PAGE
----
Summary by James R. Martin, Ph.D., CMA
Professor Emeritus, University of South Florida
Kim and Mauborgne begin by reporting that Deloitte's 2013 Shift Index1 showed the aggregate return of assets (ROA) of U.S. companies had fallen below one percent. To turn things around, companies need to generate new demand and create new market space. Although company leaders recognize this need, few companies seem to be able to successfully implement a blue ocean strategy. The problem, according the authors is the mental models that lie below people's cognitive awareness, i.e., ingrained assumptions and theories about the way things work. These mental models help managers respond to various challenges, but also undermine their ability to create new markets, i.e., blue oceans. Kim and Mauborgne refer to these inhibiting mental models as red ocean traps that anchor managers in crowded markets where bloody competition is the norm. The purpose of this article is to describe six mental models or traps that prevent managers from entering blue oceans, i.e., new uncontested market space that makes the competition irrelevant.
Trap One: Seeing Market-Creating Strategies as Customer-Oriented Approaches
Blue ocean strategy is about converting noncustomers into customers. It's not about existing customers, but managers (particularly in marketing) tend to assume that creating new markets is about focusing on making existing customers happier. Sony's 2006 Portable Reader System is provided as an example. Sony focused on the e-reader market and designed a lightweight device with a more reader-friendly screen than those in current products. Sony lost its market to Amazon's Kindle because it failed to focus on the noncustomers who were people who rejected e-readers because of the shortage of interesting e-books. Amazon offered four times as many book titles that grew to over 2.5 million by 2014.
Trap Two: Treating Market-Creating Strategies as Niche Strategies
Niche strategies are often effective, but segmenting a market by finding a niche in existing market space is not a blue ocean. Delta's Song airline venture illustrates the point. Delta launched the Song airline for stylish professional women in 2003 that offered organic food, custom cocktails, entertainment choices, free flight workouts, other perks and competitive pricing. They idea was to develop new market space, but their customers came from the existing market and the niche segment was too small to be sustainable.
Trap Three: Confusing Technology Innovation with Market-Creating Strategies
Creating new market space is not about technology innovation. Blue oceans come from linking technology to what buyers value. The Segway Personal self-balancing Transporter conveys the point. The Segway is an engineering marvel based on innovative technology, but it failed to pass the value test because of difficulties in use and convenience, e.g., where to use it, where to park it, how to take it with you in the car. Starbucks, Cirque de Soleil, Salesforce.com, Intuit's Quicken (See Kim & Mauborgne 1999), and Uber are mentioned as successful examples of market creation. Although technology is frequently involved, it is not the reason these new market strategies were successful. Value innovation, not technology innovation is the key to creating new market space.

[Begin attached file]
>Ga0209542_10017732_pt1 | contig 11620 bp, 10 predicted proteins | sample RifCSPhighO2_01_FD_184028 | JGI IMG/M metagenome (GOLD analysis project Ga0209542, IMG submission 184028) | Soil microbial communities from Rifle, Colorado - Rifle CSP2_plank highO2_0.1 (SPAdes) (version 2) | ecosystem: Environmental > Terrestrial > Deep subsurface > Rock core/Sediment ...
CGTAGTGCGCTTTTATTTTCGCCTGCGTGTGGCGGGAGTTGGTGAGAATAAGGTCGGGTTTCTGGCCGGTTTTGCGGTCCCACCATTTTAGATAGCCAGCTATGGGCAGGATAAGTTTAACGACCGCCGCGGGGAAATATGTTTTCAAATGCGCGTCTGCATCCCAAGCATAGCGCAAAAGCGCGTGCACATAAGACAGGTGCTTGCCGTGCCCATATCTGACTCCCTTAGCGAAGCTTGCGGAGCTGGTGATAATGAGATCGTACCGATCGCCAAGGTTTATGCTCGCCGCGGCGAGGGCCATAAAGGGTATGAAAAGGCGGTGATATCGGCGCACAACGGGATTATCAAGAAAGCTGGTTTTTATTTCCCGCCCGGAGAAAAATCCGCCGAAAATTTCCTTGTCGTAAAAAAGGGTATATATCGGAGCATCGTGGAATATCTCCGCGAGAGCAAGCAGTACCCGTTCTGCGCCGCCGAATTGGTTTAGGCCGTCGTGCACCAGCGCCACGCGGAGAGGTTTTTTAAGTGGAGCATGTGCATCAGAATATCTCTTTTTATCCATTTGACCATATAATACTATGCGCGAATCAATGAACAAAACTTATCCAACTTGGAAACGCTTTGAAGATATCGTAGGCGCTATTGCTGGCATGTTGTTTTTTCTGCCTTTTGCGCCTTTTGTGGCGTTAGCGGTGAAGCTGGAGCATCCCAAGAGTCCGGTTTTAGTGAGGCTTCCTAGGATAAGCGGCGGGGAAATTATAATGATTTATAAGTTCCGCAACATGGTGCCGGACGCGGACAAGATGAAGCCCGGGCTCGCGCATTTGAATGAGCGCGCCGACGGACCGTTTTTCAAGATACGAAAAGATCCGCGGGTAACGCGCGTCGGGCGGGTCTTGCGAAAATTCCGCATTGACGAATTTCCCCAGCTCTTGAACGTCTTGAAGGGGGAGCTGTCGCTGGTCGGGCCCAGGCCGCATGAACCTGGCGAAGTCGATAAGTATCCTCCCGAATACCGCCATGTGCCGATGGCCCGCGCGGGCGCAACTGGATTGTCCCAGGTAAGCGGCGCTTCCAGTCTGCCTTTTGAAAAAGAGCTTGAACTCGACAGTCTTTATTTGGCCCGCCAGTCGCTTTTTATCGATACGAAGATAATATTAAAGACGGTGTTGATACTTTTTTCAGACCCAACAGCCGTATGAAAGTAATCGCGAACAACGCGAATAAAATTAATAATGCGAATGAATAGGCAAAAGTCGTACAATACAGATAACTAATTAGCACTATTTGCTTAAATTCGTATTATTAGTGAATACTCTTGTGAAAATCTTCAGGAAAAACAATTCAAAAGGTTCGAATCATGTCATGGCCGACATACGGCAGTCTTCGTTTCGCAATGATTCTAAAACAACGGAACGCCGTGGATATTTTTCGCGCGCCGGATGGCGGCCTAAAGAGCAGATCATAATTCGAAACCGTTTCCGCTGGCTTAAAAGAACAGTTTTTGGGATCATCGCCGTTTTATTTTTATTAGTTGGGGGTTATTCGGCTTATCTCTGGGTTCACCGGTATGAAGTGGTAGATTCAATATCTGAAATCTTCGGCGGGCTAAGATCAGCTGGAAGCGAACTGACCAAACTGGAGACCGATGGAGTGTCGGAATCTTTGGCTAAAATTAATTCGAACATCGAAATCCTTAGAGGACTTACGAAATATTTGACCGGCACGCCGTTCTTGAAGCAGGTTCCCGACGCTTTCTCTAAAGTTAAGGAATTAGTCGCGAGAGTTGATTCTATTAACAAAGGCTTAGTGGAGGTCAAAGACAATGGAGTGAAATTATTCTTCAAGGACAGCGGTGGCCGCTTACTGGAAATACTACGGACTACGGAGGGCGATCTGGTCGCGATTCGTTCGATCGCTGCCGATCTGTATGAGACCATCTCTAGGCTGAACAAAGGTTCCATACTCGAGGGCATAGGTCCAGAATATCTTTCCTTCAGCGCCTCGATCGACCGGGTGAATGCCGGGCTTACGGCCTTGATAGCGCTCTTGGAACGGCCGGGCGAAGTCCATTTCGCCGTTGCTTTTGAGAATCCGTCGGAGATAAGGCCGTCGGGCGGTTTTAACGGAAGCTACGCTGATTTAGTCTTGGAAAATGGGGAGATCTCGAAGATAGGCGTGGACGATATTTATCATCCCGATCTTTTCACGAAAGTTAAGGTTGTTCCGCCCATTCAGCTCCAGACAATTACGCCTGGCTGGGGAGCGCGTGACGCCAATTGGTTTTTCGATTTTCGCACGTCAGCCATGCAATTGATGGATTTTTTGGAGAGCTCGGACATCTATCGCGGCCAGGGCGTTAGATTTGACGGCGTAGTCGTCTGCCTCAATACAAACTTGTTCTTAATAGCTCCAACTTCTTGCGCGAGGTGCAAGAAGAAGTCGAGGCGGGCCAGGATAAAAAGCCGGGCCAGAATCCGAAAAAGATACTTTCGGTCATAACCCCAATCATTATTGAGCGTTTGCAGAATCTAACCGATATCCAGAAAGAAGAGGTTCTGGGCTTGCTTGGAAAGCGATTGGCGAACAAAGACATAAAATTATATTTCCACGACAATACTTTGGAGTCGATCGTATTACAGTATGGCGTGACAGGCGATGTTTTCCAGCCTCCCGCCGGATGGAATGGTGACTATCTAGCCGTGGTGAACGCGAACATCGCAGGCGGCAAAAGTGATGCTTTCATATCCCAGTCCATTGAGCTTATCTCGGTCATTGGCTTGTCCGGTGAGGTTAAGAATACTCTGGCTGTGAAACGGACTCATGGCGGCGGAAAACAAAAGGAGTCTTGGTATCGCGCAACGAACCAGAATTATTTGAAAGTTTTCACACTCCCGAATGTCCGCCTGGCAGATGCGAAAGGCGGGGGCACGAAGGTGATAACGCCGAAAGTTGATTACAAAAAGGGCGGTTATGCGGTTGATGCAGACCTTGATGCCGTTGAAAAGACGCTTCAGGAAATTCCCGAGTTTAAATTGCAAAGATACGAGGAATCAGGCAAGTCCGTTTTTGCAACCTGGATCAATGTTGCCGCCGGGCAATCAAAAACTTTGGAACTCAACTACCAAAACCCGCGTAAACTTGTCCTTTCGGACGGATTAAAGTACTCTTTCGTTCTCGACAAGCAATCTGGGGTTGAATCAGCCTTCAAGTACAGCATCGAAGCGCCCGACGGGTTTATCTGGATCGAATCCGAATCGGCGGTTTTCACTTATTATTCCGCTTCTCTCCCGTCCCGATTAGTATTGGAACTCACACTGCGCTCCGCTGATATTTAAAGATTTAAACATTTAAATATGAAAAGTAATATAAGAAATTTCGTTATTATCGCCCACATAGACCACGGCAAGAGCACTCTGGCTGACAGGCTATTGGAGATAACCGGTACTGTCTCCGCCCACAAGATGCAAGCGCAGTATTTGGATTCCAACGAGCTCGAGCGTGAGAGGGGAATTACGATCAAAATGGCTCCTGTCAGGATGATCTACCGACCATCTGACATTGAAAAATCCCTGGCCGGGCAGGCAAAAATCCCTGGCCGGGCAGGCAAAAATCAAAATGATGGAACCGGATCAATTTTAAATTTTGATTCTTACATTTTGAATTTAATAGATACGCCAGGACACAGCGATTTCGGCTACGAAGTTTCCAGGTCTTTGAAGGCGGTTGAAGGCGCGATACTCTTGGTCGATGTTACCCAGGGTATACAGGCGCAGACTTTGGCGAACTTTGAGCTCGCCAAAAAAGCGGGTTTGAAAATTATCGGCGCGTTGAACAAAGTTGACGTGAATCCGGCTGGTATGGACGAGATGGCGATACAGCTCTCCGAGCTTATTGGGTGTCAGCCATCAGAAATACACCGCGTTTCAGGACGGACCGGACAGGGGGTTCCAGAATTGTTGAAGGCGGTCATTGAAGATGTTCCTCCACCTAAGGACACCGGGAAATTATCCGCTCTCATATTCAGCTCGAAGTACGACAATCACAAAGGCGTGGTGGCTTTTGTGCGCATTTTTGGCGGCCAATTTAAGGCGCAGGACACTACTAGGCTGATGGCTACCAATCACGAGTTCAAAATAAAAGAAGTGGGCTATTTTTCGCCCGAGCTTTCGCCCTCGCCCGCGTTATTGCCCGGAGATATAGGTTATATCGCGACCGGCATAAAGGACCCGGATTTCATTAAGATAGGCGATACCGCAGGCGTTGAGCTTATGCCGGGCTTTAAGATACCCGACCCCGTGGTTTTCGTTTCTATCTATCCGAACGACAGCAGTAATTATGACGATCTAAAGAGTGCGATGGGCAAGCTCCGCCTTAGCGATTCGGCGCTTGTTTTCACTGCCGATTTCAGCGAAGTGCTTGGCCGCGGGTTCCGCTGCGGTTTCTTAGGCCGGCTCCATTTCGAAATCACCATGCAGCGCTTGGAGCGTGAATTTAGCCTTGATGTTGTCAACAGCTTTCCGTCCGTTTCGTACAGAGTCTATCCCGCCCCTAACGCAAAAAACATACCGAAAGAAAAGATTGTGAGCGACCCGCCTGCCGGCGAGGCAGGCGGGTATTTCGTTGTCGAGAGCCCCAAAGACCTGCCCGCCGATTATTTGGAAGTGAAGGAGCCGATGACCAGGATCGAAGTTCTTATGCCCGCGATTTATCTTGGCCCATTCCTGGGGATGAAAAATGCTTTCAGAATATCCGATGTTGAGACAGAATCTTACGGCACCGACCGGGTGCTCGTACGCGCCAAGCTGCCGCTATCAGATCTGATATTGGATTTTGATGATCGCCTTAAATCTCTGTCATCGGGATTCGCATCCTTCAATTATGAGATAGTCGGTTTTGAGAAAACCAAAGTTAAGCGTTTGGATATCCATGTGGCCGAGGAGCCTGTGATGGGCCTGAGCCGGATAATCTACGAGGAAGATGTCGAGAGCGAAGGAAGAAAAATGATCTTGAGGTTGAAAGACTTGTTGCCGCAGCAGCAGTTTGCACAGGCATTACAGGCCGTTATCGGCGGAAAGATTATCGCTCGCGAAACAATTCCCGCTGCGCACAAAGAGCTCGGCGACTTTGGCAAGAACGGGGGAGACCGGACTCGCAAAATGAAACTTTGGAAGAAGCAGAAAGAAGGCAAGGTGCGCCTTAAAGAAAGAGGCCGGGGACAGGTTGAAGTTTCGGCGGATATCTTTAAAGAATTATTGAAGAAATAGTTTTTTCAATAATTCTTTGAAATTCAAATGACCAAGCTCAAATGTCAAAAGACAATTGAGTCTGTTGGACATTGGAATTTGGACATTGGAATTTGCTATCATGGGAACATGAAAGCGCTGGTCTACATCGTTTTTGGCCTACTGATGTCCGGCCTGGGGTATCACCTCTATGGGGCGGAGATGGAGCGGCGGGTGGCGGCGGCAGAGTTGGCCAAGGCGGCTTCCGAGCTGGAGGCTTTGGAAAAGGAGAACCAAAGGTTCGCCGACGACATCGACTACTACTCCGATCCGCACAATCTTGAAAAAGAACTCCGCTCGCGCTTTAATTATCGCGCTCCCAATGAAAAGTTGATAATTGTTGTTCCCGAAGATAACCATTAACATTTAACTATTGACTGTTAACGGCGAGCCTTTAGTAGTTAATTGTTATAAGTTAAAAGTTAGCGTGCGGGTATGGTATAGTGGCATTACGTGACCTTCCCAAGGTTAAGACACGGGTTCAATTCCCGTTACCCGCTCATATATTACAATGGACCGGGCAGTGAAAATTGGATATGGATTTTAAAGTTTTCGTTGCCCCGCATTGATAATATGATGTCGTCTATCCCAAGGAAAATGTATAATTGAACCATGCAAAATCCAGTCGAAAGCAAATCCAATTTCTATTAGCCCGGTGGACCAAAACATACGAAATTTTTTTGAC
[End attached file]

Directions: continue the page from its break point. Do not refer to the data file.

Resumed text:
Trap Four: Equating Creative Destruction with Market Creation
Creative destruction2 occurs when a new invention displaces a previous technology, product, or service, e.g., when digital photography displaced photographic film. However, markets are frequently created from nondestructive moves that offer solutions that did not previously exist, e.g., Viagra's new market for lifestyle drugs, and Grameen Bank's creation of the microfinance industry. Therefore, to equate market creation with creative destruction limits an organization's opportunities and may also cause managers to view market creating initiatives as a threat to their current status.
Trap Five: Equating Market-Creating Strategies with Differentiation
Companies tend to choose a strategic position along the "productivity frontier" (See Porter 1996). The productivity frontier represents the range of value-cost trade-offs available based on the structure and norms of the industry. Differentiation typically involves offering premium value at higher cost to the company and higher prices to customers. However, a blue ocean strategy breaks the value-cost trade-off and includes the pursuit of differentiation and low cost simultaneously. Yellow Tail wine and Salesforce.com are provided as examples of companies that offer high value at low cost.
Trap Six: Equating Market-Creating Strategies with Low-Cost Strategies
Equating blue ocean strategy with low cost is similar to trap five since new market space does not involve the low cost end of an industry. As indicated above it includes both differentiation and low cost. Examples include Cirque du Soleil (See Kim and Mauborgne 2004), Starbucks coffee, and Dyson vacuum cleaners. Although low cost and differentiation are valid competitive strategies (See Porter 1980 Chapter 2), they are not market-creating strategies.
The people that are involved in executing market-creating strategies must recognize the six red ocean traps described above. Otherwise these mental models may prevent them and their organization from successfully executing a blue ocean strategy.
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